So from our vantage point, we may be looking at something shocking in the NESCAC – an upset-free set of quarterfinal games. That last happened 8 years ago in the 2009 play-offs (it almost also happened in 2012 and 2013 but for the no. 5 seed defeating the no. 4 seed in each of those years). Predictions are just predictions, of course, and anything can happen on the ice, especially in this era of parity where narrow statistical analyses do not determine the actual outcome of games. Continue reading

two D1 transfers and one D3 transfer to NESCAC schools at the semester break

Updated on Jan. 6, 2017, to add a Conn College transfer

Two goalies transferred to NESCAC schools at the semester break from other college programs, with former Quinnipiac goalie Sean Lawrence transferring to Colby and former Endicott goalie Connor Rodericks transferring to Conn College. Former Bentley d-man Andy Chugg transferred to Trinity at the semester break and has already seen action in Trinity’s 2-1 win over Adrian.

Lawrence has gaudy junior credentials from the USPHL (league MVP, for example, in 2014 for the Boston Jr Bruins) but saw little action at Quinnipiac (7 games over 2 seasons with weak stats). Rodericks had solid stats during two years with the Walpole Express in the EHL and got the start and the win in his first game since joining the Camels (a 5-2 win over Manhattanville on Jan. 5) although he did not see action for Endicott. Chugg played in 12 games for Bentley in his one year with the Falcons. All three should play significant roles for their new teams, with each player providing needed depth at key positions (Andrew Tucci has been spectacular in net for the Mules but, before the Lawrence transfer, Colby did not have an experienced goalie as an alternative to Tucci; Conn College has relied on a threesome of inexperienced goalies). Go here for more detail on their backgrounds.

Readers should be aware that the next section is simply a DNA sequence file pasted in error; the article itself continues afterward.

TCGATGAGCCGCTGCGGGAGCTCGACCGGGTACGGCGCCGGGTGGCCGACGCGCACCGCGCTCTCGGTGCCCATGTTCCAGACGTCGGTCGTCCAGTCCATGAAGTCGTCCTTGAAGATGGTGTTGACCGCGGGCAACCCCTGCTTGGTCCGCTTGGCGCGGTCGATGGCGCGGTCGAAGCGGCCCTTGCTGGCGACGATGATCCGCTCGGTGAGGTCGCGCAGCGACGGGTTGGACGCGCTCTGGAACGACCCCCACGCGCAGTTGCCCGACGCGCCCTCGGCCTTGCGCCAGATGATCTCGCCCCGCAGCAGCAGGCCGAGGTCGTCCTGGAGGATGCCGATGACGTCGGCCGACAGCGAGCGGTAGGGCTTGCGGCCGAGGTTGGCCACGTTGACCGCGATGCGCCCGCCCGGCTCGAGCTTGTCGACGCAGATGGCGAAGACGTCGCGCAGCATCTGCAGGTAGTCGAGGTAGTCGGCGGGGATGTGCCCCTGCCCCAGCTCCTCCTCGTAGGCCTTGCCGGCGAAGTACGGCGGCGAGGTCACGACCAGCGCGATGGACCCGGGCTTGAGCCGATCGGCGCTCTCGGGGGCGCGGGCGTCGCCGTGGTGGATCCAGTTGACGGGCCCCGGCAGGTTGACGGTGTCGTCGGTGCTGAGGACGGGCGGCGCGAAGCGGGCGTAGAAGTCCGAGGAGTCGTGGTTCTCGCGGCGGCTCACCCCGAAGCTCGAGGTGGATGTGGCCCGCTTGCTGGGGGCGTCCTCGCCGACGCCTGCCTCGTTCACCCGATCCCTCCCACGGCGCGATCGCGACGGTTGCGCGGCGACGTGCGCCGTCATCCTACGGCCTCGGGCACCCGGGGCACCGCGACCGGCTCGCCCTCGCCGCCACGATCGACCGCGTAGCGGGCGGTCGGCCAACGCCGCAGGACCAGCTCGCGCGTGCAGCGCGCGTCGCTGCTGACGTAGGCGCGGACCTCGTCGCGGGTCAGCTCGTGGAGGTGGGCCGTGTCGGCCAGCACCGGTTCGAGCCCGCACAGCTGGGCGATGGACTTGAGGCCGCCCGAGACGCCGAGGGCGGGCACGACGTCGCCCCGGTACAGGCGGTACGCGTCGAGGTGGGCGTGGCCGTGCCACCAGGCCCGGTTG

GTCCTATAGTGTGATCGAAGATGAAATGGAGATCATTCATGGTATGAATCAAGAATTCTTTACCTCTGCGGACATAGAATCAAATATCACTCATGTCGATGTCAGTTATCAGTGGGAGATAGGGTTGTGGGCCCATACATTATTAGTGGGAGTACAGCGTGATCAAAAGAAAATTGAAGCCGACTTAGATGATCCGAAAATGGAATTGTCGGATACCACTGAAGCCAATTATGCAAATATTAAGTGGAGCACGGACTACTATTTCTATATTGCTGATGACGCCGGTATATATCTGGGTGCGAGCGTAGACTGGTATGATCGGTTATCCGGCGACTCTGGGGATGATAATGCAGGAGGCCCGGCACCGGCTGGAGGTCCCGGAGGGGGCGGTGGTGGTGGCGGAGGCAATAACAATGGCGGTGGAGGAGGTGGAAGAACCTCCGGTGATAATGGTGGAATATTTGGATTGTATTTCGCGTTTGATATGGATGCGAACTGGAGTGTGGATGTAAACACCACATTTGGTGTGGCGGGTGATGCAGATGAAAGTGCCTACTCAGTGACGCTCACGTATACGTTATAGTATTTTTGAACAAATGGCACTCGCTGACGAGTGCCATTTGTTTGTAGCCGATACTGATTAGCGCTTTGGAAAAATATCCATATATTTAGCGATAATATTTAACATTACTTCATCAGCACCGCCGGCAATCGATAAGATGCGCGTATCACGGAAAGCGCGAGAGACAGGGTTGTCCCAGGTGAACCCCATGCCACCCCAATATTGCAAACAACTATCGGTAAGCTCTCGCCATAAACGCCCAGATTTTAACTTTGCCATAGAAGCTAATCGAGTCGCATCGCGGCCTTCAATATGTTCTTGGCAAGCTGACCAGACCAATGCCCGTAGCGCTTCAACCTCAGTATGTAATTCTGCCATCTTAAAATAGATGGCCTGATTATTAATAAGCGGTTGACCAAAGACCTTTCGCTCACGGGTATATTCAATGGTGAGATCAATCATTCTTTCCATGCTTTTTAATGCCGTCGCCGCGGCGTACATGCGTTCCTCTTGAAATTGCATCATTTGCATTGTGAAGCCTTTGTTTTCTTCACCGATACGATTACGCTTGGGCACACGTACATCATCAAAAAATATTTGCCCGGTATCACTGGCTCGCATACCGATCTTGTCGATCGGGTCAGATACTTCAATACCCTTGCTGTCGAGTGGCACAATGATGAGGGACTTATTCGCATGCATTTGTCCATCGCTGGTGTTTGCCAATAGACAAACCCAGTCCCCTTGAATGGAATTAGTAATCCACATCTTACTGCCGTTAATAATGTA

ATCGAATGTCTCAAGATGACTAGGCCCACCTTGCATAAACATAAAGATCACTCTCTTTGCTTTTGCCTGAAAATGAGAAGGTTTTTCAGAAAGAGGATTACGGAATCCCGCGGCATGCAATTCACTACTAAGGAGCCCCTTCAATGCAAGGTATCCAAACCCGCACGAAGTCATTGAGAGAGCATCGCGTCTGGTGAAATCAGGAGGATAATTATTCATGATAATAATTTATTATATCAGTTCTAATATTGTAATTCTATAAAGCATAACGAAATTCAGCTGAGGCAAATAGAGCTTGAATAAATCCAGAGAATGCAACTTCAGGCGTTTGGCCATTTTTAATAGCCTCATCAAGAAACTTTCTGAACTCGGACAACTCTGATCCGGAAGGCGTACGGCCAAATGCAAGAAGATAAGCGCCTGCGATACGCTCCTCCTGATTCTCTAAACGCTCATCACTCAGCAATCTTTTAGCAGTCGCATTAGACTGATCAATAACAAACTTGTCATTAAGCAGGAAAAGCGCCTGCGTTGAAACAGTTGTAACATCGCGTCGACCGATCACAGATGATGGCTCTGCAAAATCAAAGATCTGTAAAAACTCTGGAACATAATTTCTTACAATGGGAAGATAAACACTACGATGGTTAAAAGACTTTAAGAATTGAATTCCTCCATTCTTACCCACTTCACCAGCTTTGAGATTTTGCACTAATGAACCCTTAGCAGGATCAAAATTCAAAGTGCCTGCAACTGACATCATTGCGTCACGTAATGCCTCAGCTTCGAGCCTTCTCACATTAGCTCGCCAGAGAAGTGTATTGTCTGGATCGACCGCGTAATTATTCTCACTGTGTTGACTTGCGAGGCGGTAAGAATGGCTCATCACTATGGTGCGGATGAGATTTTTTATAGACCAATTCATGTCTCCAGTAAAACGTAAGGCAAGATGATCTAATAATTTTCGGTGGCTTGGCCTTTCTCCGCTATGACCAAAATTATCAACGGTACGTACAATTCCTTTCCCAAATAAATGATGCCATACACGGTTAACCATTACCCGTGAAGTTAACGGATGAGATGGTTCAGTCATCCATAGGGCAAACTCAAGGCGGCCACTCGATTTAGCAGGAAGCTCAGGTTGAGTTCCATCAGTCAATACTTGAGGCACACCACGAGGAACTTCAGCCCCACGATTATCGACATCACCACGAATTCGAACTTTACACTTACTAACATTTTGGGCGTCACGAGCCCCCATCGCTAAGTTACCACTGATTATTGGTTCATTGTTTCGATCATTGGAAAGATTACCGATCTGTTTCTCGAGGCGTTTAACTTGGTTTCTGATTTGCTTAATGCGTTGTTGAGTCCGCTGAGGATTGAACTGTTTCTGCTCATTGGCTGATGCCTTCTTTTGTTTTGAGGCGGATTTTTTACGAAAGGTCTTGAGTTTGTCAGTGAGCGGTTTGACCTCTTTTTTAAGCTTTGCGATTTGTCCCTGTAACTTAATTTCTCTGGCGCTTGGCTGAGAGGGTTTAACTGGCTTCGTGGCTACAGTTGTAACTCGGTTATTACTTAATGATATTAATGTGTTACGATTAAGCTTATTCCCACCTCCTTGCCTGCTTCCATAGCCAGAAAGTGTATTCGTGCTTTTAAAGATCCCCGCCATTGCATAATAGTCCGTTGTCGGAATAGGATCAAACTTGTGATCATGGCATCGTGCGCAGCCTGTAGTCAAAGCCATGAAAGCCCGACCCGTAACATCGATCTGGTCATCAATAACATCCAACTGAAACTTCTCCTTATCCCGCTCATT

Trinity’s 2016-17 roster

At long last, Trinity has posted its 28-member 2016-17 roster, with no surprises. The 6 new players included in our recruits database are all on the roster, and the 22 veteran players that were expected to return are all on the roster.